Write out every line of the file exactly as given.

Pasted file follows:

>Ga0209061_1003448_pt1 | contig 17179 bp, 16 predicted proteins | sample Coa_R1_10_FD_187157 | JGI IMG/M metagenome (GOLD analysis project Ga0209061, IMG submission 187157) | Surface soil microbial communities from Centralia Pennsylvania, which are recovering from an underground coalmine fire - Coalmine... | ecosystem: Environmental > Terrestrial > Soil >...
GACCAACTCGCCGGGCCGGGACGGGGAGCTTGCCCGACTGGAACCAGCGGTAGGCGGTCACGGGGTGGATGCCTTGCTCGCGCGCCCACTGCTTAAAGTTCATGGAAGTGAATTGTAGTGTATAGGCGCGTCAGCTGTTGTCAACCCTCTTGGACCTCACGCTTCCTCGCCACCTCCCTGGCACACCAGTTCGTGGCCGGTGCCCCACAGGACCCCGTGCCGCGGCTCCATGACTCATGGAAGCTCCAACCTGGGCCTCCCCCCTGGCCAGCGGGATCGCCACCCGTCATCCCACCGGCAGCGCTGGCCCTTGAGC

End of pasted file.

>Ga0209061_1003448_pt1 | contig 17179 bp, 16 predicted proteins | sample Coa_R1_10_FD_187157 | JGI IMG/M metagenome (GOLD analysis project Ga0209061, IMG submission 187157) | Surface soil microbial communities from Centralia Pennsylvania, which are recovering from an underground coalmine fire - Coalmine... | ecosystem: Environmental > Terrestrial > Soil >...
GACCAACTCGCCGGGCCGGGACGGGGAGCTTGCCCGACTGGAACCAGCGGTAGGCGGTCACGGGGTGGATGCCTTGCTCGCGCGCCCACTGCTTAAAGTTCATGGAAGTGAATTGTAGTGTATAGGCGCGTCAGCTGTTGTCAACCCTCTTGGACCTCACGCTTCCTCGCCACCTCCCTGGCACACCAGTTCGTGGCCGGTGCCCCACAGGACCCCGTGCCGCGGCTCCATGACTCATGGAAGCTCCAACCTGGGCCTCCCCCCTGGCCAGCGGGATCGCCACCCGTCATCCCACCGGCAGCGCTGGCCCTTGAGC